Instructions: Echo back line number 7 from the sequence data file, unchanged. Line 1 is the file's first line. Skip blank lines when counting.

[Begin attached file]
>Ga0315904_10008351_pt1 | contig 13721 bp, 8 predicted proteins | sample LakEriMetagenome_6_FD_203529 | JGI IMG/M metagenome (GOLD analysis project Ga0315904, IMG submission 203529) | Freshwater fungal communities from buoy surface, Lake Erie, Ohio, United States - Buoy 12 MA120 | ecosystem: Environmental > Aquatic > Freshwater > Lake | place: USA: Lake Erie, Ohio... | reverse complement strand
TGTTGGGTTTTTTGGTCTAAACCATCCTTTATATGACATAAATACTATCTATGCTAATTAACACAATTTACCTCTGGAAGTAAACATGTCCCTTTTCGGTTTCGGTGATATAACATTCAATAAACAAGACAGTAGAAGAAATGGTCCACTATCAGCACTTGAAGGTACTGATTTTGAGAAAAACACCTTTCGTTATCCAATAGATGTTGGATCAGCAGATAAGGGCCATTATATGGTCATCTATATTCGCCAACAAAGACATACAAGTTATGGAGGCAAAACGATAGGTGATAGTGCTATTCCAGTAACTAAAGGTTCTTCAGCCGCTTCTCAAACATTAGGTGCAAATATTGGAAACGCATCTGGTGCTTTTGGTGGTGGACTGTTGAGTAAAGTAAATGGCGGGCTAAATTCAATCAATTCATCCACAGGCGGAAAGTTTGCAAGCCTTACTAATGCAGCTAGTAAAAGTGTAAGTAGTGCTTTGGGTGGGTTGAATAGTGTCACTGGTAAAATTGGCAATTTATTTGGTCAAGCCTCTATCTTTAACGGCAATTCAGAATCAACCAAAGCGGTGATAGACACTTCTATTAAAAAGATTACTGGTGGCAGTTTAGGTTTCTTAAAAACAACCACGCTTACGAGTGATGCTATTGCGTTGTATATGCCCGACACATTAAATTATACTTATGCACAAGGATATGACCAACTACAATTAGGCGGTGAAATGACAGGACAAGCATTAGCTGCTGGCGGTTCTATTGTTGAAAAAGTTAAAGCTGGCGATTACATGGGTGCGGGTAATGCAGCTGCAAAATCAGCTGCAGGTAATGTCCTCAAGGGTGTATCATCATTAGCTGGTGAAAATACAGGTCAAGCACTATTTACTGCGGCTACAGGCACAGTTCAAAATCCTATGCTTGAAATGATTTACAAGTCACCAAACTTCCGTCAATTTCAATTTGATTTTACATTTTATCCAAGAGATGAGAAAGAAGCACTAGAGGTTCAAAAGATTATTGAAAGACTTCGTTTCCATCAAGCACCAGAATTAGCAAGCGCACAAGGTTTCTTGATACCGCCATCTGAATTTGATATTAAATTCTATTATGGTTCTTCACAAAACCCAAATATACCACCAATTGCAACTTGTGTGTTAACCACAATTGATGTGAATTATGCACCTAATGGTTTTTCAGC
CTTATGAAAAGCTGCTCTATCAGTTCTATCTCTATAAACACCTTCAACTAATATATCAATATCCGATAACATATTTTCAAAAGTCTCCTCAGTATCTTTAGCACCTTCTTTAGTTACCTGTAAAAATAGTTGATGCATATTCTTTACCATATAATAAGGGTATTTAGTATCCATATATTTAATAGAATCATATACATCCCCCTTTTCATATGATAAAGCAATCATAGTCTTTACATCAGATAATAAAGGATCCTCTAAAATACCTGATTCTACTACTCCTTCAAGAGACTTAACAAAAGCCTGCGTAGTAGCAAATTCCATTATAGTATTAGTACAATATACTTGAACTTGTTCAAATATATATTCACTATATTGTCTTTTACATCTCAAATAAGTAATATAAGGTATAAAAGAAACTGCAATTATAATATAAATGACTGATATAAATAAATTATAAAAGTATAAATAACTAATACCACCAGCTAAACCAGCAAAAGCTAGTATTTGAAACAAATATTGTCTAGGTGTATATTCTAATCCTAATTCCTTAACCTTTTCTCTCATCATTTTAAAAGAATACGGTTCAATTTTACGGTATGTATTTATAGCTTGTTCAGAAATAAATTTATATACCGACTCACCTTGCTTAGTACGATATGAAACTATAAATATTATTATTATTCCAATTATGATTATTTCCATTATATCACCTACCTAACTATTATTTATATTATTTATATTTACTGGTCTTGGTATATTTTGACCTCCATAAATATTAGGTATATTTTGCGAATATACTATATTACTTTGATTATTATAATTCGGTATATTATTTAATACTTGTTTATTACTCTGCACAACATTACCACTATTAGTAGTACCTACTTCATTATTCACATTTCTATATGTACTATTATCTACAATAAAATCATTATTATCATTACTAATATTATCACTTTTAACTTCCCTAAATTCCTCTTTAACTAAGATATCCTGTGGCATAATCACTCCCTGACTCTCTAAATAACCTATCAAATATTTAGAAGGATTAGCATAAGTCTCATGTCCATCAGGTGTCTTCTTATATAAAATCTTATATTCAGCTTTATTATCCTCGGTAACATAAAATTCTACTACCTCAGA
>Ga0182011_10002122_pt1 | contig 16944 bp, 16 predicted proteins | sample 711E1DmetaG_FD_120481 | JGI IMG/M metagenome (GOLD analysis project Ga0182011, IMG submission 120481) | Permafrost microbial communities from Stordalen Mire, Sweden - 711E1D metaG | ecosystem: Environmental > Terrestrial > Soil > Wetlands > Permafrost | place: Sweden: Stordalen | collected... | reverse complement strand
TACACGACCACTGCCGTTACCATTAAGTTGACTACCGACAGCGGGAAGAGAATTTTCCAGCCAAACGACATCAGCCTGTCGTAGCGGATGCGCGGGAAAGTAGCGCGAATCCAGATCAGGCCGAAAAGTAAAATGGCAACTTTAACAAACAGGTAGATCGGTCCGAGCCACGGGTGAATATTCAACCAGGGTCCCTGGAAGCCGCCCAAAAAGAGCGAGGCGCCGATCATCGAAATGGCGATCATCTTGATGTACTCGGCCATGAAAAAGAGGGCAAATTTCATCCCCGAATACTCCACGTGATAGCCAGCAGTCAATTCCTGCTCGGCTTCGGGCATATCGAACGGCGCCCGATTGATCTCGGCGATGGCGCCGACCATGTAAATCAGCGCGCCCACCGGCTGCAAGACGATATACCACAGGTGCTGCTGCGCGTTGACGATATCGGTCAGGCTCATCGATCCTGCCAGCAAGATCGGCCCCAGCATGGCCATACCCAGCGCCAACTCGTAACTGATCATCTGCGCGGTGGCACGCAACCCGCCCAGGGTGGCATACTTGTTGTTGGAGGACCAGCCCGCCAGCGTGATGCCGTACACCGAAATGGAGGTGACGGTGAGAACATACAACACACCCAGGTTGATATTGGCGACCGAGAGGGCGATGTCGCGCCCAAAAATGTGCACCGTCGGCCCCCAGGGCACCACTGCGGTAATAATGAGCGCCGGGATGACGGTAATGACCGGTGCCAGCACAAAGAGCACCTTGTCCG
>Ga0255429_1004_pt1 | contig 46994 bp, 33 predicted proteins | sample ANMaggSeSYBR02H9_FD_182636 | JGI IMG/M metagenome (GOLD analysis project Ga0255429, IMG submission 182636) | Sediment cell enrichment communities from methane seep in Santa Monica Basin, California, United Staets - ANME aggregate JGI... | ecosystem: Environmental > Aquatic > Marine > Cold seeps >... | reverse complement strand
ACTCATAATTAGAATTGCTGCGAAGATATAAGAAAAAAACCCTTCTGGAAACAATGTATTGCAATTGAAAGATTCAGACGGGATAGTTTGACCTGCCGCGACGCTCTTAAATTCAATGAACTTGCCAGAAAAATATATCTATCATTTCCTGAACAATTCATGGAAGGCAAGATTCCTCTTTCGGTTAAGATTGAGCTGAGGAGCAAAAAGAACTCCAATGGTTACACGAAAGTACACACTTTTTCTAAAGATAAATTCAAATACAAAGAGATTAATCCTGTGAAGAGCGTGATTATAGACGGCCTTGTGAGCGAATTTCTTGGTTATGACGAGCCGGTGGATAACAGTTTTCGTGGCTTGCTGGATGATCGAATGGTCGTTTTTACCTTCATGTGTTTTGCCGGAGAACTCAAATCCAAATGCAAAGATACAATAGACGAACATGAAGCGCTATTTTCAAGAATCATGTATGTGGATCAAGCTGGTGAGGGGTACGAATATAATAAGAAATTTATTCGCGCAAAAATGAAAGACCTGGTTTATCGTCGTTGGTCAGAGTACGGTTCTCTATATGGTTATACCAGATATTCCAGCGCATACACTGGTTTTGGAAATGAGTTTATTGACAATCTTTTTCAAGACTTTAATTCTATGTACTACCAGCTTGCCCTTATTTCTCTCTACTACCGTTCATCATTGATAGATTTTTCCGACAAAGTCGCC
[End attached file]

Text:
ACTCATAATTAGAATTGCTGCGAAGATATAAGAAAAAAACCCTTCTGGAAACAATGTATTGCAATTGAAAGATTCAGACGGGATAGTTTGACCTGCCGCGACGCTCTTAAATTCAATGAACTTGCCAGAAAAATATATCTATCATTTCCTGAACAATTCATGGAAGGCAAGATTCCTCTTTCGGTTAAGATTGAGCTGAGGAGCAAAAAGAACTCCAATGGTTACACGAAAGTACACACTTTTTCTAAAGATAAATTCAAATACAAAGAGATTAATCCTGTGAAGAGCGTGATTATAGACGGCCTTGTGAGCGAATTTCTTGGTTATGACGAGCCGGTGGATAACAGTTTTCGTGGCTTGCTGGATGATCGAATGGTCGTTTTTACCTTCATGTGTTTTGCCGGAGAACTCAAATCCAAATGCAAAGATACAATAGACGAACATGAAGCGCTATTTTCAAGAATCATGTATGTGGATCAAGCTGGTGAGGGGTACGAATATAATAAGAAATTTATTCGCGCAAAAATGAAAGACCTGGTTTATCGTCGTTGGTCAGAGTACGGTTCTCTATATGGTTATACCAGATATTCCAGCGCATACACTGGTTTTGGAAATGAGTTTATTGACAATCTTTTTCAAGACTTTAATTCTATGTACTACCAGCTTGCCCTTATTTCTCTCTACTACCGTTCATCATTGATAGATTTTTCCGACAAAGTCGCC